The new model, which essentially funds new projects with cash saved from current or prior appropriations, left citizens concerned with a lack of definitive schedule for much-needed maintenance. There is a petition circulating to recall the Mayor and Vice Mayor over their approach to the golf courses.
It’s a contentious issue in Oro Valley as residents of the Arizona city are now talking about recalling the Mayor and Vice-Mayor over their handling of the town-owned Community Center and golf courses, KOLD News 13 reported.
In the beginning of October, town council voted to keep the 36 holes at El Conquistador and La Cañada open (https://clubandresortbusiness.com/oro-valley-ariz-votes-to-keep-town-owned-courses-open/), KOLD reported. Oro Valley purchased the club five years ago and town staff say operating the course has cost millions of dollars.
Improvements are desperately needed, and on November 20, the council voted on how they are going to pay for repairs, KOLD reported. The meeting was standing room only as residents waited for the decision.
“When people drive up La Cañada Drive, that’s what they see,” said Linda Bock. “They see beautiful golf courses, it’s part of our town.”
Linda and her husband, Erich Bock, own a home on one of the golf courses KOLD reported. Having their property value closely tied to its success, the two brought their own chairs to assure themselves a seat at the meeting.
“Neither of us are golfers, it’s just a beautiful addition that enhances this whole community,” said Erich.
Dozens who packed council chambers, sporting ‘Oro Valley Thrives’ T-shirts, were adamantly against Mayor Joe Winfield’s proposal, seconded by Vice-Mayor, Melanie Barrett KOLD reported.
“I move all golf course repairs and improvements will be funded on a ‘pay-as-you-go’ (PAYG) basis,” he told council.
PAYG essentially means funding new projects with cash saved from current or prior appropriations, KOLD reported.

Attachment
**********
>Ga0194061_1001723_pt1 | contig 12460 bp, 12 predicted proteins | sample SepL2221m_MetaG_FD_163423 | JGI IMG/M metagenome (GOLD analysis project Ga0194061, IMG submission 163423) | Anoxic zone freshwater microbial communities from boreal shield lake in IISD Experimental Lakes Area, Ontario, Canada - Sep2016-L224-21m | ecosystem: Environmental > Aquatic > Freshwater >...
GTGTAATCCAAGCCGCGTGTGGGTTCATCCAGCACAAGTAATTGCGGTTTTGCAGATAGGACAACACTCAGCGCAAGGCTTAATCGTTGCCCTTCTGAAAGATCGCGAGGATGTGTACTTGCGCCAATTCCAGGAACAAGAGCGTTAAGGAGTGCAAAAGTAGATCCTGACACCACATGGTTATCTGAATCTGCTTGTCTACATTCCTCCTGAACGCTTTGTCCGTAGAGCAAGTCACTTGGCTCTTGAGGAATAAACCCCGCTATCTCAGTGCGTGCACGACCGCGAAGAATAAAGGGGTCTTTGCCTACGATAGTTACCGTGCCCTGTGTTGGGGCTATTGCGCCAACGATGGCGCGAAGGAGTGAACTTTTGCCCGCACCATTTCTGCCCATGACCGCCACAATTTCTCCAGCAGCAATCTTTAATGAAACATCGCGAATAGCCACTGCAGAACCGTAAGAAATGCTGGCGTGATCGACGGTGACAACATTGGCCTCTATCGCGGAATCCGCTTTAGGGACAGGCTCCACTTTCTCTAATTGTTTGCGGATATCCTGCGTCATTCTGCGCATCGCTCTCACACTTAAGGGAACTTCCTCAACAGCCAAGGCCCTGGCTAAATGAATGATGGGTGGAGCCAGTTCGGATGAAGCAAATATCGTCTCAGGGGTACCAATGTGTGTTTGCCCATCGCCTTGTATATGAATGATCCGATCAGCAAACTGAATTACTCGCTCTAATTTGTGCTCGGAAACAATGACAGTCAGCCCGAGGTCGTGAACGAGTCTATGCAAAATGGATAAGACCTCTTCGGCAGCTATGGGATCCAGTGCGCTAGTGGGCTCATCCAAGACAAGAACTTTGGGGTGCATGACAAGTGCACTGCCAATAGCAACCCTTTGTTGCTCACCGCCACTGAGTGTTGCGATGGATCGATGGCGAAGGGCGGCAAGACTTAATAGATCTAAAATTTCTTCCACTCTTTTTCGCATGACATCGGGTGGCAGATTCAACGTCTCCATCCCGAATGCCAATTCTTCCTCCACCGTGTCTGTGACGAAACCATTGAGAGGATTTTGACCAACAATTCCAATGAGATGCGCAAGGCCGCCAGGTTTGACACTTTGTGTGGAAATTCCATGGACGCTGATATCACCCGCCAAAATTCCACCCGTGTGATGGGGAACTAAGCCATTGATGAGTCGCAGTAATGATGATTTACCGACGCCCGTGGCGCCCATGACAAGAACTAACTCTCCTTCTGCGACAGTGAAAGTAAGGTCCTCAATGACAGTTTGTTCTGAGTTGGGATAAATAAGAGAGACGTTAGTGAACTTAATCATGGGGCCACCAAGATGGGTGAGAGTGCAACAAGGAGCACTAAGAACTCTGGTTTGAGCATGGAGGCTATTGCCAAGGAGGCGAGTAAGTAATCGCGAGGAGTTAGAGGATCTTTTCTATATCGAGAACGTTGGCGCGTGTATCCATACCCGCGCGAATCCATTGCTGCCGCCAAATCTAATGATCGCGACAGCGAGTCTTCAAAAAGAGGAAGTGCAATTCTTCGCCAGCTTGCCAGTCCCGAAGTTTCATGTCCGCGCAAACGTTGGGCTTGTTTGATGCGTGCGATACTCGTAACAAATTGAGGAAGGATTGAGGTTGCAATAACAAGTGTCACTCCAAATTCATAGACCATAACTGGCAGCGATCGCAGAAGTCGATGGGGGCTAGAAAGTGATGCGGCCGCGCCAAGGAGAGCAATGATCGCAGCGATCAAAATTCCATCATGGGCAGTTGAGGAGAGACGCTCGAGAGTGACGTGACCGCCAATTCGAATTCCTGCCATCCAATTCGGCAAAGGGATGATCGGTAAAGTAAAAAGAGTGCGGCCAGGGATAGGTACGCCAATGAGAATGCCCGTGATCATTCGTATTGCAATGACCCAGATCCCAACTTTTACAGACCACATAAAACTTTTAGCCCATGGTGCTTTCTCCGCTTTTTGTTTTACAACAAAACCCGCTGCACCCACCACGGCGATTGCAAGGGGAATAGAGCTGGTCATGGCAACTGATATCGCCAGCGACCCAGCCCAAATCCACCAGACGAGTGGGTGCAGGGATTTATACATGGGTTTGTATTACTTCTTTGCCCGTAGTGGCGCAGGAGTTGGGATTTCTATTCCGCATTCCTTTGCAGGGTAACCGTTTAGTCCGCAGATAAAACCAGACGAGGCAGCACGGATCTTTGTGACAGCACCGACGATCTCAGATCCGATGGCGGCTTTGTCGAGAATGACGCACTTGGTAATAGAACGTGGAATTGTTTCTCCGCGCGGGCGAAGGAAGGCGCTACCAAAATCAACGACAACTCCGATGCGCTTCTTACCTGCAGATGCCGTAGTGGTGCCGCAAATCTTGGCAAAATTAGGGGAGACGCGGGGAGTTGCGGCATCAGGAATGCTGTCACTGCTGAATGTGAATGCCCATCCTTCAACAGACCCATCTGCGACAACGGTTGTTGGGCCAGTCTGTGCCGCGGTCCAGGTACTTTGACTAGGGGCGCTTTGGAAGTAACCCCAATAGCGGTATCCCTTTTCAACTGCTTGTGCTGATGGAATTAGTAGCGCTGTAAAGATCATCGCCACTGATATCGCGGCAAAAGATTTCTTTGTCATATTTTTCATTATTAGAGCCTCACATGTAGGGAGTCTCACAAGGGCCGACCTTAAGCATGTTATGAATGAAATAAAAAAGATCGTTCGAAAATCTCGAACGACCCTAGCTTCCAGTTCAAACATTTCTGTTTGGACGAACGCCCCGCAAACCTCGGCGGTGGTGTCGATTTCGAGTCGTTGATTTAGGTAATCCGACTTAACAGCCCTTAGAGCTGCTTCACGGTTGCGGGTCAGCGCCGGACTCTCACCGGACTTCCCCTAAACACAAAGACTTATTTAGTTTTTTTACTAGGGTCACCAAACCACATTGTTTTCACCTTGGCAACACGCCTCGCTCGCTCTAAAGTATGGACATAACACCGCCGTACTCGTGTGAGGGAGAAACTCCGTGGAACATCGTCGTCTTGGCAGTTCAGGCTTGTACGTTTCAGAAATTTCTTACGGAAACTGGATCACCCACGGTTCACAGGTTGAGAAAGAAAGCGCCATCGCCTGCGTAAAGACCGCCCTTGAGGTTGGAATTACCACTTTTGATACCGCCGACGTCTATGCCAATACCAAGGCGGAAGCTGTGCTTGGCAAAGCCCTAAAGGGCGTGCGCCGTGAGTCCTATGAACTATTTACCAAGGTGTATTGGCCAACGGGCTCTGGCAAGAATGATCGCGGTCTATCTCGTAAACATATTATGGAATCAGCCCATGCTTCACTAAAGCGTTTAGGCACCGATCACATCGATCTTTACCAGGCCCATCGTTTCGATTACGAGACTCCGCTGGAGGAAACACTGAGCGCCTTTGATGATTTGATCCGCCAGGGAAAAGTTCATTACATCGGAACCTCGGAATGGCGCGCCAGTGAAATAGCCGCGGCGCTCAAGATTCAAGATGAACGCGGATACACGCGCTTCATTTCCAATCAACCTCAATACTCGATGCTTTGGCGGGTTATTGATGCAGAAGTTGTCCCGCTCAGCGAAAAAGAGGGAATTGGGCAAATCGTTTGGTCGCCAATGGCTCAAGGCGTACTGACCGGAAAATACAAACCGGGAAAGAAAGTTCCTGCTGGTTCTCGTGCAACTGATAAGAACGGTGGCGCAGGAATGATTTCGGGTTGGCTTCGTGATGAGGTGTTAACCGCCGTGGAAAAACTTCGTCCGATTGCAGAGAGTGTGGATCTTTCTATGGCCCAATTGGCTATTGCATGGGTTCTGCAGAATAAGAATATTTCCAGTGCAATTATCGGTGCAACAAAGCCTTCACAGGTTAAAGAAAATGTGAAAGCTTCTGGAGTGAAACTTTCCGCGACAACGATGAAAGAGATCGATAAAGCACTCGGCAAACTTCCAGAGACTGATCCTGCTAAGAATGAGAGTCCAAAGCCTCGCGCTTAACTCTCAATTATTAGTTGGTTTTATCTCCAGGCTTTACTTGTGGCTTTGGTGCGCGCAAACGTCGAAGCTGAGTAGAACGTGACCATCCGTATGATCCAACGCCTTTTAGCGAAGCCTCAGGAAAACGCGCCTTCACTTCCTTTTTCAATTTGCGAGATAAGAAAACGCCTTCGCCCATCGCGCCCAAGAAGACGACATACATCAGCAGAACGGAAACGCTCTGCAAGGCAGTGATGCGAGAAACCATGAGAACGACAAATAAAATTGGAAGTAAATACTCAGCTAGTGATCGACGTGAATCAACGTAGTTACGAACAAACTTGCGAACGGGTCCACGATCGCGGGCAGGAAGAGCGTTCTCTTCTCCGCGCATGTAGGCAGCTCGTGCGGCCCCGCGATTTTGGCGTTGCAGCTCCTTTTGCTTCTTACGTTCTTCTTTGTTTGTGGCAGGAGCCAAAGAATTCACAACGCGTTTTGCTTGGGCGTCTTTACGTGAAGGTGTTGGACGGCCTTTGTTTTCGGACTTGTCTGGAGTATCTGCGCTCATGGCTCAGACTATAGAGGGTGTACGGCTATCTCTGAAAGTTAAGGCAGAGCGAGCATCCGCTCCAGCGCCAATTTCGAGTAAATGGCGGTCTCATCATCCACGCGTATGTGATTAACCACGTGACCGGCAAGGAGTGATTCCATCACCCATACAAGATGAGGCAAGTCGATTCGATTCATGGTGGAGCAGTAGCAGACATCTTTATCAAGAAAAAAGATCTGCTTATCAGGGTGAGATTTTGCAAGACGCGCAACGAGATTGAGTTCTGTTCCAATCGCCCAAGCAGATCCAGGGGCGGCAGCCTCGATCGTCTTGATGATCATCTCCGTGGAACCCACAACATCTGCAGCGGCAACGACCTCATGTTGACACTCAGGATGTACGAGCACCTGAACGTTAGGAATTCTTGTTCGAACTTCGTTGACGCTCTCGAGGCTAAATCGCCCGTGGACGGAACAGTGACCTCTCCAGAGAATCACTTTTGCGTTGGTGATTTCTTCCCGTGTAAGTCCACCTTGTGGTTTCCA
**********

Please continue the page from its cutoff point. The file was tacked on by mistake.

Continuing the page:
“If they don’t use the plan that combines the bonding at very low interest rates, and a combination of community funds and pay-as-you-go, then there’s no definitive time that [projects] can be completed and therefore, [council] can keep kicking the can down the road,” said Erich.
Councilmember, Steve Solomon, offered an amended motion that would allow projects to be paid for through the community fund, KOLD reported. Additional funding could also be borrowed from the general contingency fund, if need be. His option allowed for a faster timeline on improvements.
“[We need bonding] for the Community Center, instead of waiting five to seven years for its completion,” he told council.
Cheers for this option were short-lived as Solomon’s amended motion failed, KOLD reported. Council ultimately voted in favor of the Mayor’s PAYG plan.
The Bock’s are worried about uncertainty in the housing market near the golf courses, KOLD reported.
“The Community Center and the golf course thrive because everybody knows it’s going to be there,” said Linda. “[Council] has already hurt membership on the golf course, we know that. We know people who have decided to sell their houses on the golf course because they don’t know what’s going to happen. The problem is the property values go down, property taxes go down, which means we won’t have as much to put into the community.”
There is a petition that’s been circulating for about a week to recall the Mayor and Vice Mayor, KOLD reported. It needs just under 4,000 signatures to prompt a recall for Winfield and just over 3,500 for Barrett. Those who attended tonight’s meeting say it already has a lot of signatures.
Irrigation and repairs on the Conquistador course are scheduled to be completed in 2021, while irrigation and repairs on the La Cañada course are set to wrap up in 2022, KOLD reported. Improvements on the golf clubhouse are scheduled for 2023. Oro Valley will retain a $100,000 minimum reserve in the Community Center fund.